Natural connections from Wisconsin to Alaska

An eagle was soaring over the ocean as I pulled into the parking area at Eagle Beach north of Juneau, Alaska. After grabbing my camera and notebook I hurried over to the white-haired man dressed in a naturalist's uniform of fleece jacket, hiking ...

Alaskan naturalist and author Bob Armstrong has an incredible wealth of knowledge developed from years of good, old-fashioned observation. Photo by Emily Stone.

An eagle was soaring over the ocean as I pulled into the parking area at Eagle Beach north of Juneau, Alaska. After grabbing my camera and notebook I hurried over to the white-haired man dressed in a naturalist's uniform of fleece jacket, hiking pants, and a big backpack with tripod hanging off the side.

As I reached my hand out to introduce myself, I noticed that his beige baseball cap had a hummingbird on the front.

Bob Armstrong has written more than 27 books about the nature of Alaska. He left his studies at the University of Washington early because the brand-new Alaska Department of Fish and Game was hiring biologists. After 20 years he retired so that he could follow his own research interests.

"Do you mind if we kinda go slow along the edge here and look for crab spiders?" Bob asked as we made our way down the strawberry-blossom-lined trail. Crab spiders are one of the species that caught Bob's interest after he retired. In one of his many investigations using his two GoPro cameras, he recorded their activities.

I was happy to help him look, since I've been fascinated by these beautiful critters, too. Crab spiders are smooth, not hairy, and they can change slowly between yellow and white in order to camouflage themselves on their floral perch. They don't need to build a web, because they just nab insects attracted to the flower.


Sometimes crab spiders capture bees or other pollinators -I witnessed that earlier this spring - which can be detrimental to the flower's chance at getting cross-pollinated.

On the other hand, if a flower comes under attack by a "florivore," (an insect that eats flowers), it can pump out extra volatile chemicals - this spider's version of the Batman signal - and a spider may come to the rescue.

Passing by the gnarled trunk of a small alder, Bob stopped to look at it thoughtfully. After a minute, I asked what he was looking for.

"These are red-breasted sapsucker sap wells," Bob said. "They are the first story in my Connections book."

Just like yellow-bellied sapsuckers in the Midwest, these colorful birds drill shallow holes into tree bark and either lap up the sap or eat the insects that are attracted to the sugar.

"The wells they drill are thought to be a critical early-season food source (both sap and small insects) for migratory hummingbirds, which may even time their arrival with that of sapsuckers," wrote Bob in "Natural Connections in Alaska."

This beautiful book, co-authored with Mary F. Willson and available as a PDF on his website,, is the reason I'd contacted Bob.

I'd been tipped off that he'd written a book with almost the same title as mine, and he'd been gracious enough to say "yes" when I asked if he'd go for a walk with me to talk about the natural connections of Alaska. I became even more excited to meet him once I talked with the naturalist guide Tim Hemme in Ketchikan, and Tim mentioned Bob's books, too.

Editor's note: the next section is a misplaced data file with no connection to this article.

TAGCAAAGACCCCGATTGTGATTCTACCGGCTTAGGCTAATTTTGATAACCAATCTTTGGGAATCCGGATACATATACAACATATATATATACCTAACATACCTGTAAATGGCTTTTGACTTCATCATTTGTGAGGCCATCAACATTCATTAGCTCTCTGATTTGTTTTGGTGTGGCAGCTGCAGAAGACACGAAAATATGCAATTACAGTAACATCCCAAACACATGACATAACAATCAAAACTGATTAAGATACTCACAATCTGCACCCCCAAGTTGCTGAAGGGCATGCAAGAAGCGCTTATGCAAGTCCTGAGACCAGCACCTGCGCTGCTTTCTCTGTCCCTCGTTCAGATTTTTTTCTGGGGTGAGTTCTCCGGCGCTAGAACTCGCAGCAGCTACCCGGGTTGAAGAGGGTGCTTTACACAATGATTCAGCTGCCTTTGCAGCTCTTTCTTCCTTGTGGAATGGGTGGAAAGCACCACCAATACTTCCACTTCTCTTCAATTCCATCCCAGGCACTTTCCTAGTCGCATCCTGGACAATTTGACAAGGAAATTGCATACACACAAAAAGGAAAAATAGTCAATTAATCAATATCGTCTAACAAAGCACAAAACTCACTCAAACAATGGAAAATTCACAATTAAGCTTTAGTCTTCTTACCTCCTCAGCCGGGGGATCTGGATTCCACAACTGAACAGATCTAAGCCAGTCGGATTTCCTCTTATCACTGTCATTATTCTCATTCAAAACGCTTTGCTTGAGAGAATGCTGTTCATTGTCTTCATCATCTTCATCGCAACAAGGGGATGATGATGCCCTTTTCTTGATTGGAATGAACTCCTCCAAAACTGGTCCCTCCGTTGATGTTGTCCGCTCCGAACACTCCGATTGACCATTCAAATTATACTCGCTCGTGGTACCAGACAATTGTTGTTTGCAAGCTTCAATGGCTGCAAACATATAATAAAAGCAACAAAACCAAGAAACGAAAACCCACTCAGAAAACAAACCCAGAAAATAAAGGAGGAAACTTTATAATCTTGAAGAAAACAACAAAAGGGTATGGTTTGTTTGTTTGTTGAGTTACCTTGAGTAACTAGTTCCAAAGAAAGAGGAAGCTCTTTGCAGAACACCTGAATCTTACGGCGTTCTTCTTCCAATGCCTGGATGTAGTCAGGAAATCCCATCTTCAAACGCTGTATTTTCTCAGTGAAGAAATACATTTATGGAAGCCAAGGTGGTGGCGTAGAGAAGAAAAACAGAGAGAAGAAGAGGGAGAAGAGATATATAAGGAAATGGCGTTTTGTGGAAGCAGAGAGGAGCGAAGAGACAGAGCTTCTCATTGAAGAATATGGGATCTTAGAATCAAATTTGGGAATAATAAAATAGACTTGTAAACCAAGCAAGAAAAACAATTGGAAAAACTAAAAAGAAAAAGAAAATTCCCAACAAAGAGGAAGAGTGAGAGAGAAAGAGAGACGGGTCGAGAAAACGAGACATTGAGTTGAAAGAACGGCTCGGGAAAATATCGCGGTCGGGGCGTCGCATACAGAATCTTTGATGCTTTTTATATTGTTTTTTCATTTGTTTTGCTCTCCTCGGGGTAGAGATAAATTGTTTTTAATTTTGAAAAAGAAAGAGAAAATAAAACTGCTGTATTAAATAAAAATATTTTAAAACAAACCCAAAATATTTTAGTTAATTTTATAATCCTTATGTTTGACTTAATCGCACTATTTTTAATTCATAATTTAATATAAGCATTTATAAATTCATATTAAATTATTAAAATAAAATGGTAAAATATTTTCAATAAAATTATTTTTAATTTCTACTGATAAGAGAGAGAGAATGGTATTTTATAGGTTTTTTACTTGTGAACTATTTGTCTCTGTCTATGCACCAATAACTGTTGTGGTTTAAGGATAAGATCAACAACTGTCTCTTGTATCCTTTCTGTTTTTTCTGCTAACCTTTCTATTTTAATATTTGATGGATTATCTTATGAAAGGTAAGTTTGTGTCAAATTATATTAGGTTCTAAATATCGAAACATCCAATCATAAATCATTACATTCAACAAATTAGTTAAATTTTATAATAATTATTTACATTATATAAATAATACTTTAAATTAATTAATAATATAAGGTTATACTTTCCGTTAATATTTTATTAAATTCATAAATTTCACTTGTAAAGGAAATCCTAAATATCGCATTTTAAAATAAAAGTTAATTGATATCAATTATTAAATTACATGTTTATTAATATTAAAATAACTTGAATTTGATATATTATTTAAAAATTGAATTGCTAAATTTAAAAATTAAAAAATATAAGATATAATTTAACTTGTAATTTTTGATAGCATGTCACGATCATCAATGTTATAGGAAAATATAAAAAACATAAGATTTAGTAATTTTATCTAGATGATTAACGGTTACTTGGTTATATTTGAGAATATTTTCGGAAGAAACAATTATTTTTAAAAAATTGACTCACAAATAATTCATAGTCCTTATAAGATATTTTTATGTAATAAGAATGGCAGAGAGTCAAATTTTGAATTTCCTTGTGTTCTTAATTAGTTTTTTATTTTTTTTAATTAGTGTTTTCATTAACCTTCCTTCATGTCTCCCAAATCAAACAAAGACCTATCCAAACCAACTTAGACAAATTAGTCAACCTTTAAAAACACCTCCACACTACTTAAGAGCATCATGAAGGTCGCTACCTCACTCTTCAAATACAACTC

The sapsucker wells were no longer active, so we meandered out onto the gravely floodplain of a glacially fed river. The rich-brown, bell-shaped flowers of chocolate lily nodded above patches of green. Tim had given me their name, and from their color I'd deduced that their pollinators are flies or beetles.

Bob pointed out bright yellow pollen dusted on the insides of the petals, and mentioned that blow flies crawl in - attracted by the scent of rotting meat to match the maroon color - and pick up those grains on the backs of their heads.

Being near the river got Bob talking about fish, and about all the observations he's made with waterproof GoPro cameras. He's used a dive weight to secure one into the rocks a low tide, then allowed the camera to do its magic while the tide came in.

Later, when the tide was out again, Bob collected the camera. Among other things, he captured underwater images of seals playing, as well as sleeping on their sides, eyes closed.

"Do you want to see beach marmots?" he asked.

Of course I did. We looked for crab spiders as we walked. Instead, I spotted an iridescent blue-green fly on a strawberry flower. Bright yellow pollen bedecked a patch of hairs behind its head.

"That's the blow fly with chocolate lily pollen," Bob confirmed. I was struck by its beauty.

The water-washed beach graded into a thick field of grass and flowers, and those butted up against the rocks of the highway bank. We sat quietly in the sun-warmed grasses and watched the rocks for movement. Before too long, the white snout, brown face and bleach-blonde fur of a hoary marmot poked out of a crevice, and another one scurried below. We could have watched them for hours.


With the endless daylight of the north, it was hard to tell that the hour was getting late, but our watches indicated that more than a couple hours had passed.

Back at the parking lot, I thanked Bob for the walk and handed him a copy of my book. He said he enjoyed the walk too, and added: "I can think of only one other person on Earth who can stroll that slowly and look at things."

It was, indeed, a natural connection.

Emily Stone is in Alaska for the summer! Follow the journey in this column and see additional stories and photos on her blog at

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